Nightwatch: Demons are Forever Poster

Nightwatch: Demons Are Forever (2023) Review

Thirty years after the original Nightwatch and twenty-seven years after the American remake, writer/director Ole Bornedal returns, rather literally, to the scene of the crime with Nightwatch: Demons Are Forever, a standalone sequel to the original Danish film.

Martin (Nikolaj Coster-Waldau, My Name Is Modesty: A Modesty Blaise Adventure, Shot Caller) survived the events of the first film and the suicide of his wife Kalinka. It’s taken its toll though, he’s dependent on prescription drugs to get through the day, and he’s even less likeable than he was back then. He also has a daughter, Emma, played by the director’s daughter Fanny Leander Bornedal (Munch, Journal 64) who is in med school.

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Early in the film, needing money, she takes her father’s old job, night watchman, or ward clerk as it’s called now, at the morgue. As she’s being shown around before her first shift, she finds out that Wörmer (Ulf Pilgaard, Body Switch, All I Want for Christmas: The Magic Time Machine) wasn’t killed, he’s alive blind and in a coma at a nearby asylum. She becomes determined to see him. If that sounds like a really bad idea, that’s because it is.

Bornedal seems to have taken some inspiration from recent slashers like Scream VI and Halloween Ends, dealing with the notion of trauma and how it hangs over people, never letting them fully move on, and even affecting other generations. In a rather clichéd bit of plotting, Emma was the one who found her mother’s body after she hung herself, and carries her own scars from that.

And just like the evil of Michael Myers doesn’t die, neither does Wörmer’s. Emma’s visit rouses him from his comatose condition and, with the help of another inmate, Bent (Casper Kjær Jensen, Antboy 3, The Sommerdahl Murders), he’s soon out and looking to kill Emma and anyone who survived his original rampage, starting with Emma’s Godmother Lotte (Vibeke Hastrup, The Substitute, Everything Will Change), which in turn brings Jens (Kim Bodnia, One Day in the Life of Noah Piugattuk, Pusher) back from Thailand for Nightwatch: Demons are Forever’s final showdown.

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Running a hair under two hours, Nightwatch: Demons Are Forever is a very deliberately paced, slow burn of a film that’s nearly half over before the first killing takes place and isn’t in too much of a hurry to get to the next one. Thankfully, the script stays interesting most of the time, though some of the scenes of Emma and her friends acting like stereotypical cinematic college students are pretty dire.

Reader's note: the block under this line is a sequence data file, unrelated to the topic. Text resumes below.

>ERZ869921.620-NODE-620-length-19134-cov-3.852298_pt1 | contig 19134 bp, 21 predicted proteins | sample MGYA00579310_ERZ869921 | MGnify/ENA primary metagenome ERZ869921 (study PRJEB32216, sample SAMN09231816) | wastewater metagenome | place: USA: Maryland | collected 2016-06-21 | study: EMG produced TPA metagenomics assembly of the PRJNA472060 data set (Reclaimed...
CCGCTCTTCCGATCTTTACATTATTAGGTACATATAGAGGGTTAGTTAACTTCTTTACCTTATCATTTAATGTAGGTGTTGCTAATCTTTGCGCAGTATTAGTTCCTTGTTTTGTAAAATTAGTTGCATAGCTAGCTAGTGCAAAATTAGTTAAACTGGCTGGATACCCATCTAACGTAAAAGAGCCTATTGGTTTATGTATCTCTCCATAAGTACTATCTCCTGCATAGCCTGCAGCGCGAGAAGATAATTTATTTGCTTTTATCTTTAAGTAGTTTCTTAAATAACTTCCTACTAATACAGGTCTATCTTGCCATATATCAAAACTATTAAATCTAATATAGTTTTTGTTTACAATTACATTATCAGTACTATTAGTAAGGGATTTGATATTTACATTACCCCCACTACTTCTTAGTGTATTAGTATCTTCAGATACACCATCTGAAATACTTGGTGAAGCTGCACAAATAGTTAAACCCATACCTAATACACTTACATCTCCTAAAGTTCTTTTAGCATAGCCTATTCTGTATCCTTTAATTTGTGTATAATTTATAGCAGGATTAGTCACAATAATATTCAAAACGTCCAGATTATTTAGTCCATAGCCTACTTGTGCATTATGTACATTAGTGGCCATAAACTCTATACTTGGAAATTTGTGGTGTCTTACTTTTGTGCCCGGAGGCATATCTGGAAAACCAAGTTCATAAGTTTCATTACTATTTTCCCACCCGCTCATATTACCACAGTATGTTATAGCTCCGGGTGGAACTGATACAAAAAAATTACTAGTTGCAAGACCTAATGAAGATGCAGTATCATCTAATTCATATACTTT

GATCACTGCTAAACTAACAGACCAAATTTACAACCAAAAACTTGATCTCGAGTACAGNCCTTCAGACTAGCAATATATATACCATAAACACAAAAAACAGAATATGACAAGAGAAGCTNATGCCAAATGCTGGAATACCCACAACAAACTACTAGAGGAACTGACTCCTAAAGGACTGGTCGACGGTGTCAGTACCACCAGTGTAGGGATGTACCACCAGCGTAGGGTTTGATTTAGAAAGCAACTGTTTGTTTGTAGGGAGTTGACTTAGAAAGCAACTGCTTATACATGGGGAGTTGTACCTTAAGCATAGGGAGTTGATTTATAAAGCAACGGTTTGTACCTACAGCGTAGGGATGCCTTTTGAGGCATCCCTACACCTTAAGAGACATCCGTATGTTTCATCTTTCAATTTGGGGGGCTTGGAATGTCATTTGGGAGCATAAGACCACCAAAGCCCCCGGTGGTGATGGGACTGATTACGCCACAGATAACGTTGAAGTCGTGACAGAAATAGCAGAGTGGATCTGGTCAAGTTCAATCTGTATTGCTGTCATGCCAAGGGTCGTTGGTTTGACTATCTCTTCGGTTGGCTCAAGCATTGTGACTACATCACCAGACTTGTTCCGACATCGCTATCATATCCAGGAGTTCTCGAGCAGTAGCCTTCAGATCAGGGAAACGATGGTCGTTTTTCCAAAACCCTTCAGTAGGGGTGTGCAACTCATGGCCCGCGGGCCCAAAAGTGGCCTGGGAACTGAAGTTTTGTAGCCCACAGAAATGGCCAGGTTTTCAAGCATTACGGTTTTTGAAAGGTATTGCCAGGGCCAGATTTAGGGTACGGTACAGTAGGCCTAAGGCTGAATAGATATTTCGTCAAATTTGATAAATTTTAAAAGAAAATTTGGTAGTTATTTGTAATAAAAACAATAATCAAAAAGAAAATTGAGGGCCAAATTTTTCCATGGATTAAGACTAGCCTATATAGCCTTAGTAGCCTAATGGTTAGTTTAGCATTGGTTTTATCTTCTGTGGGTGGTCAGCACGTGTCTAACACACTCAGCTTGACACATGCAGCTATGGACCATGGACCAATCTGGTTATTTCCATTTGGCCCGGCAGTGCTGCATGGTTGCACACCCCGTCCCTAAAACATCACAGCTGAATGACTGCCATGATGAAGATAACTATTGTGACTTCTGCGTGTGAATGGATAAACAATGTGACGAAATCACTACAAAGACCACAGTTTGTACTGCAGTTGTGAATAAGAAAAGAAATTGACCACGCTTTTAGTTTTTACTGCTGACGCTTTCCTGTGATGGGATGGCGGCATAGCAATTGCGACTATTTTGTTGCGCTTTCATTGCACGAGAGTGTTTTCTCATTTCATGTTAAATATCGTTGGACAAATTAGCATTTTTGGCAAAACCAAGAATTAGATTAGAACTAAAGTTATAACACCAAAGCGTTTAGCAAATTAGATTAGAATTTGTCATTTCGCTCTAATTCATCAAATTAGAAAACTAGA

Thankfully, this is kept to a minimum and the script rarely goes off course and builds up a considerable amount of tension by the last half hour. In that aspect, Nightwatch: Demons Are Forever is much more of a mystery thriller than a horror film, and if not for the last half hour I’d call it just that. As it stands, it’s still something of a borderline case As it stands, it’s still something of a borderline case that could as easily go in the direction of Halloween 2 or X-Ray in the final minutes or in the direction of Inoperable or Disquiet.

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However, you want to classify it though, this is a film that’s better than a decades later sequel has a right to be. The mix of returning characters and new faces works well, helped by some good performances, especially Fanny Leander Bornedal who shows she wasn’t just cast because of her looks or who the director was. It’s also to the cast’s credit that the various revelations and misdirections in the final act work as well as they do.

Overall, Nightwatch: Demons Are Forever is an above average film with some solid subtext about trauma, guilt and trying to get out from under it. The film does have its missteps, from the fairly pointless inclusion of a couple of characters to a gaffe where the emblem on a vehicle steering wheel says VW, but an exterior shot reveals it to be a Citroën, but they’re minor issues in an otherwise worthy bit of entertainment.

Nightwatch: Demons Are Forever is currently streaming on Shudder and will probably turn up on some of AMC’s other streaming services in the next couple of months as well.

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